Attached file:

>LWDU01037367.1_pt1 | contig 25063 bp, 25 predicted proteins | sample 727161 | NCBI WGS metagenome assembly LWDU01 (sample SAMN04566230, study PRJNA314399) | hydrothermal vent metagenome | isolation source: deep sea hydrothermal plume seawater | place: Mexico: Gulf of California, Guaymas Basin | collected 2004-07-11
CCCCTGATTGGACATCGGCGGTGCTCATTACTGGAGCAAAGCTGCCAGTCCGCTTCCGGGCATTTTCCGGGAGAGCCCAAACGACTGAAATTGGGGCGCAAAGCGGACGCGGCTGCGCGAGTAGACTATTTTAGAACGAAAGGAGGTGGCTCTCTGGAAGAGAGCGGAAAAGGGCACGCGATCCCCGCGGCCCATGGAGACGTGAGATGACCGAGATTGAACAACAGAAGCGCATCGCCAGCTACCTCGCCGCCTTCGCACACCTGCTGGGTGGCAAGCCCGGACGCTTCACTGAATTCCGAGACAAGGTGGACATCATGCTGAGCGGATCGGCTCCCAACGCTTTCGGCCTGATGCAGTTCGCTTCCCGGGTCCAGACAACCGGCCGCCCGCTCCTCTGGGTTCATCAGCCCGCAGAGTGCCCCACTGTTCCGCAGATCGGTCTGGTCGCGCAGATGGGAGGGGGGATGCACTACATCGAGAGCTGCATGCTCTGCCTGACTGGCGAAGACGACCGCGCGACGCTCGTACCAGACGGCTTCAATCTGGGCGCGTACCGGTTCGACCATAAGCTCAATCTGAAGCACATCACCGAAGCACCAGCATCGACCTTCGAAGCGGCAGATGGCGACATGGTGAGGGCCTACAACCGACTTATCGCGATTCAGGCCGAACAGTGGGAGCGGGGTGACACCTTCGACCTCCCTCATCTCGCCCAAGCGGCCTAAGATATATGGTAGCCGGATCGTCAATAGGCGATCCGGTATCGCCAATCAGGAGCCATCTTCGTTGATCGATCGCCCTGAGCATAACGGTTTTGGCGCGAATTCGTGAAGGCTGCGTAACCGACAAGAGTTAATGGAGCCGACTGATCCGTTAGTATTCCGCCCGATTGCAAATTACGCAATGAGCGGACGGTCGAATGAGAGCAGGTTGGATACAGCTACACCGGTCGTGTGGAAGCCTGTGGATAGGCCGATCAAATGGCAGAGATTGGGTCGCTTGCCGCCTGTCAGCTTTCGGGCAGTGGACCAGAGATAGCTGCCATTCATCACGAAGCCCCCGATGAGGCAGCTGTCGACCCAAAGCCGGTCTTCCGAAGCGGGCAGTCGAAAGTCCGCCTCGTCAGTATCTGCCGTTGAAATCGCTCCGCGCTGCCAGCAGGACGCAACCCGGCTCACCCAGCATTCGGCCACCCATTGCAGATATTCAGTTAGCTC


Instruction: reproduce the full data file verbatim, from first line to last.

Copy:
>LWDU01037367.1_pt1 | contig 25063 bp, 25 predicted proteins | sample 727161 | NCBI WGS metagenome assembly LWDU01 (sample SAMN04566230, study PRJNA314399) | hydrothermal vent metagenome | isolation source: deep sea hydrothermal plume seawater | place: Mexico: Gulf of California, Guaymas Basin | collected 2004-07-11
CCCCTGATTGGACATCGGCGGTGCTCATTACTGGAGCAAAGCTGCCAGTCCGCTTCCGGGCATTTTCCGGGAGAGCCCAAACGACTGAAATTGGGGCGCAAAGCGGACGCGGCTGCGCGAGTAGACTATTTTAGAACGAAAGGAGGTGGCTCTCTGGAAGAGAGCGGAAAAGGGCACGCGATCCCCGCGGCCCATGGAGACGTGAGATGACCGAGATTGAACAACAGAAGCGCATCGCCAGCTACCTCGCCGCCTTCGCACACCTGCTGGGTGGCAAGCCCGGACGCTTCACTGAATTCCGAGACAAGGTGGACATCATGCTGAGCGGATCGGCTCCCAACGCTTTCGGCCTGATGCAGTTCGCTTCCCGGGTCCAGACAACCGGCCGCCCGCTCCTCTGGGTTCATCAGCCCGCAGAGTGCCCCACTGTTCCGCAGATCGGTCTGGTCGCGCAGATGGGAGGGGGGATGCACTACATCGAGAGCTGCATGCTCTGCCTGACTGGCGAAGACGACCGCGCGACGCTCGTACCAGACGGCTTCAATCTGGGCGCGTACCGGTTCGACCATAAGCTCAATCTGAAGCACATCACCGAAGCACCAGCATCGACCTTCGAAGCGGCAGATGGCGACATGGTGAGGGCCTACAACCGACTTATCGCGATTCAGGCCGAACAGTGGGAGCGGGGTGACACCTTCGACCTCCCTCATCTCGCCCAAGCGGCCTAAGATATATGGTAGCCGGATCGTCAATAGGCGATCCGGTATCGCCAATCAGGAGCCATCTTCGTTGATCGATCGCCCTGAGCATAACGGTTTTGGCGCGAATTCGTGAAGGCTGCGTAACCGACAAGAGTTAATGGAGCCGACTGATCCGTTAGTATTCCGCCCGATTGCAAATTACGCAATGAGCGGACGGTCGAATGAGAGCAGGTTGGATACAGCTACACCGGTCGTGTGGAAGCCTGTGGATAGGCCGATCAAATGGCAGAGATTGGGTCGCTTGCCGCCTGTCAGCTTTCGGGCAGTGGACCAGAGATAGCTGCCATTCATCACGAAGCCCCCGATGAGGCAGCTGTCGACCCAAAGCCGGTCTTCCGAAGCGGGCAGTCGAAAGTCCGCCTCGTCAGTATCTGCCGTTGAAATCGCTCCGCGCTGCCAGCAGGACGCAACCCGGCTCACCCAGCATTCGGCCACCCATTGCAGATATTCAGTTAGCTC